Tilework is one of the ‘ex-libris’ of Portugal, that is to say, one of the symbols that represents our country. The innumerate uses of its aesthetic applied to objects as simple as patterns of household linen, stationery, crockery, or the most common souvenirs, prove this.
The foreigners appreciate tilework and the Portuguese, after a period of rejection, are now learning to like and comprehend this fantastic coating with which we cross in each corner of any age. It has been about 500 years of historical evolution and of unequivocal importance in the panorama of the Portuguese decorative arts.
Of course that the production of tiles exists in other parts of the world, but the truth is that in Portugal the tile has acquired unique specificities, always keeping up with the aesthetics of each period.
What amazes us in this form of art is how magnificent it has become, the scenographic sense and the chromatic characteristics that vary and that, on their own, allow us to identify them by era. As well as the originality in its application that establishes a dialogue between the tiles and the space itself, and the creativity in the crossing of various arts, from painting, engraving, ceramics to architecture, that have made the Portuguese tilework unique in the world.
Arab Origin, the Alicatados
The term azulejo (tile) derives from the Arab al zulej that means smooth and polished stone. It was during the Arab occupation that the coating was introduced in the Iberian Peninsula, being the centre of production in Andaluzia, in our neighbour Spain.
A tile is a square ceramic piece that is used for covering surfaces such as floors, walls and ceilings. It is waterproof, it protects the surfaces from wearing over time, and it is hygienic as it is easily washable, durable and aesthetically attractive due to its shine and chromatic value.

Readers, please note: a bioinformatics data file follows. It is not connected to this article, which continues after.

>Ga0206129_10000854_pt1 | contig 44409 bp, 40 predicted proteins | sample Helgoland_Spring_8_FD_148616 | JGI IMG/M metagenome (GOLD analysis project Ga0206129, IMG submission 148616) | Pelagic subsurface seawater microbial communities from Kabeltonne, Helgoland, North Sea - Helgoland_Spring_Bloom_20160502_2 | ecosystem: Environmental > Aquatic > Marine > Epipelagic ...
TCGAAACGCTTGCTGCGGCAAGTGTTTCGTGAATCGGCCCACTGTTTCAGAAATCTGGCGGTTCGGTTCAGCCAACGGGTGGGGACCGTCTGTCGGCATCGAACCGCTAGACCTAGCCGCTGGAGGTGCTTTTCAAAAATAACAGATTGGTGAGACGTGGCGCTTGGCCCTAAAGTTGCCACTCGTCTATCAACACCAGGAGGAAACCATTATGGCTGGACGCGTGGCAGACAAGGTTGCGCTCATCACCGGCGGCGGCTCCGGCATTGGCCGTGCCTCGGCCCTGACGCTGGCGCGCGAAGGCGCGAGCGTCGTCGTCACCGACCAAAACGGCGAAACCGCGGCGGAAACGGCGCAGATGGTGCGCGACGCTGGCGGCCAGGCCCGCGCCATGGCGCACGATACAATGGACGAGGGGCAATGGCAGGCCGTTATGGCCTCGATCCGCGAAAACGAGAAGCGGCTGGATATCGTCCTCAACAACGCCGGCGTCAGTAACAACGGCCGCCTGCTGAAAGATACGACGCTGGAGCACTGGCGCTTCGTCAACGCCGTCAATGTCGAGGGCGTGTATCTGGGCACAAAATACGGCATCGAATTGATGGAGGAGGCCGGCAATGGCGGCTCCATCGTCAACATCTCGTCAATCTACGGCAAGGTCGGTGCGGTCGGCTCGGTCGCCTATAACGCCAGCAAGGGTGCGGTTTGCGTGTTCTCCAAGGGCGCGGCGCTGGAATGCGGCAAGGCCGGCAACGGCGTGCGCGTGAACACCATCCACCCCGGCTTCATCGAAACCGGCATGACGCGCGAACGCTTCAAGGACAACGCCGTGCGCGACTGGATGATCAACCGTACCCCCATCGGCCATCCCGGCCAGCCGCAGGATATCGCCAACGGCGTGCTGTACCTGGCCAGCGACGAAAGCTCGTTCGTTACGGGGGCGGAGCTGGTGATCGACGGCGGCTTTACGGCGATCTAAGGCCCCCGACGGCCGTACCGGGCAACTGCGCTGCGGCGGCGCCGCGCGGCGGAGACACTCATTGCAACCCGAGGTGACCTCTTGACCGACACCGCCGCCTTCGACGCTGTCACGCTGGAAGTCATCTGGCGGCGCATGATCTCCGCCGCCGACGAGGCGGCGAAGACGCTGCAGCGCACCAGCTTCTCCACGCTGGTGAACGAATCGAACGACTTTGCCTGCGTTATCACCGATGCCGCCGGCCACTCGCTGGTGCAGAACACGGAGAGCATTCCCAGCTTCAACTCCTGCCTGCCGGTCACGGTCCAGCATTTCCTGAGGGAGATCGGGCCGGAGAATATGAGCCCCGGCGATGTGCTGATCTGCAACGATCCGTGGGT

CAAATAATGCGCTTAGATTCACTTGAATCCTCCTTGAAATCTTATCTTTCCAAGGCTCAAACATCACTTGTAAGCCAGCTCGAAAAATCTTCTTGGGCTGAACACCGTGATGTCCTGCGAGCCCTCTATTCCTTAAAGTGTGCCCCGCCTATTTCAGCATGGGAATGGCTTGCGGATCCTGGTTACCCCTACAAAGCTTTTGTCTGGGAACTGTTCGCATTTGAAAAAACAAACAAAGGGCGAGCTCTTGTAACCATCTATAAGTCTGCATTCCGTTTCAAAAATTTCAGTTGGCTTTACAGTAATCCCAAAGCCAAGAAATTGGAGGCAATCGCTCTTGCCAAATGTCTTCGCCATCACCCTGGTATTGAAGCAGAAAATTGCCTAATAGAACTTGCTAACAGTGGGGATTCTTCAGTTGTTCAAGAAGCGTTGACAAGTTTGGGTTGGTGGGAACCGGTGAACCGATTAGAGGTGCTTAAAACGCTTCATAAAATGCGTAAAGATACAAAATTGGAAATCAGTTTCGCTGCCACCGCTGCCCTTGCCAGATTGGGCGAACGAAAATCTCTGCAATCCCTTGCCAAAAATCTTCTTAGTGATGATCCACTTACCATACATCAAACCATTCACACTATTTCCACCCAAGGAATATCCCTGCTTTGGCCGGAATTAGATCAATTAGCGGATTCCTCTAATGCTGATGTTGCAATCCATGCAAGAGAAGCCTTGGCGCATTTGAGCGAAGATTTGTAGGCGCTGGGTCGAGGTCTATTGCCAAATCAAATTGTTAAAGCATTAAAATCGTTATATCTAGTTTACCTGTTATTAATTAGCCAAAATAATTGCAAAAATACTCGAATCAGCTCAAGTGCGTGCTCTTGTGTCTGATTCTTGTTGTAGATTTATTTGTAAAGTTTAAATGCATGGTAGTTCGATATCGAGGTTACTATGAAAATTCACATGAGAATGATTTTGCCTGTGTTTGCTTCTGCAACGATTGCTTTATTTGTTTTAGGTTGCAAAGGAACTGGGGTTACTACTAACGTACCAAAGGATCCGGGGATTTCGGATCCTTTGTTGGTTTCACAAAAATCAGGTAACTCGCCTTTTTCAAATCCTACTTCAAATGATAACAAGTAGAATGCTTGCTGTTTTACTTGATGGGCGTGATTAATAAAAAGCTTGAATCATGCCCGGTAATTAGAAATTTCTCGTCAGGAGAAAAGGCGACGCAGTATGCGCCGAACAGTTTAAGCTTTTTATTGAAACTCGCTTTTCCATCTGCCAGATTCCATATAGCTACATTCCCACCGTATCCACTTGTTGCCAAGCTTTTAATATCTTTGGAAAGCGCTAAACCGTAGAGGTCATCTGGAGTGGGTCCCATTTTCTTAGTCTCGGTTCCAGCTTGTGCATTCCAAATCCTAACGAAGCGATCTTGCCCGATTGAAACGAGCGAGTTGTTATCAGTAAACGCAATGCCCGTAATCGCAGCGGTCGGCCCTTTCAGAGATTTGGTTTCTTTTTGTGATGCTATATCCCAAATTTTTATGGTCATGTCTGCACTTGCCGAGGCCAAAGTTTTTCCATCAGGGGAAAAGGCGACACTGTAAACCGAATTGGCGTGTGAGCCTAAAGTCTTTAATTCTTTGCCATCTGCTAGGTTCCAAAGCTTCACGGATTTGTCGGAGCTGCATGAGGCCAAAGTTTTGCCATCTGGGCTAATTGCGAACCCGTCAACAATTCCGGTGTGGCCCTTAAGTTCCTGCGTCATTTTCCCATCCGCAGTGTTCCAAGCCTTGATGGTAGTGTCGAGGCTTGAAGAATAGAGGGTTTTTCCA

Until the 15th century, the tiles still weren’t square shaped and didn’t look like the ones we know today. The craftsmen produced clay surfaces of big dimension that they would then glaze in different colours, cut into geometrical shapes and finally combine them, forming patterns of complicated drawings of great decorative value. The boards were cut with pliers and demanded a high level of expertise from the craftsman that had to shift to where the tiles would be applied. This process, Alicatado, was time consuming, complicated and consequently expensive.
Aresta and Corda-Seca
To optimise and facilitate the production process, the shape of the pieces became regular. This innovation allowed craftsmen to produce in less time and to export its pieces disassembled, not having to be a skilled craftsman to apply them.
In the beginning, there were a few problems in practical terms, as the paints would get mixed together, both in the painting phase and the baking phase. To overcome this difficulty, two techniques, often associated, were used: the Aresta, small relief that allowed a mechanical separation between zones of different colours and the Corda-Seca, the use of a greasy matter that also helped avoid the colours from getting mixed together, but that wasn’t 100% effective. It was necessary to improve all these techniques, which happened towards the end of the 16th century.
This type of tiles are known as Hispanic-Moorish or mudéjares and still today in Spain are produced tiles inspired in these. They are multi-coloured relief tiles with floral and geometrical motifs.
Near Lisbon, in the village of Sintra, we can find exemplars of Alicatados and also of Aresta and Corda-Seca of the 16th century in the Palácio da Vila, which were ordered by King Manuel I. It is also still possible to appreciate exemplars and the explanation of these processes in the first nucleus of the National Tile Museum in Lisbon.
We intend, through a series of posts, to approach this rich and unique theme, showing you what you can explore and enjoy in Lisbon. Stay tuned!
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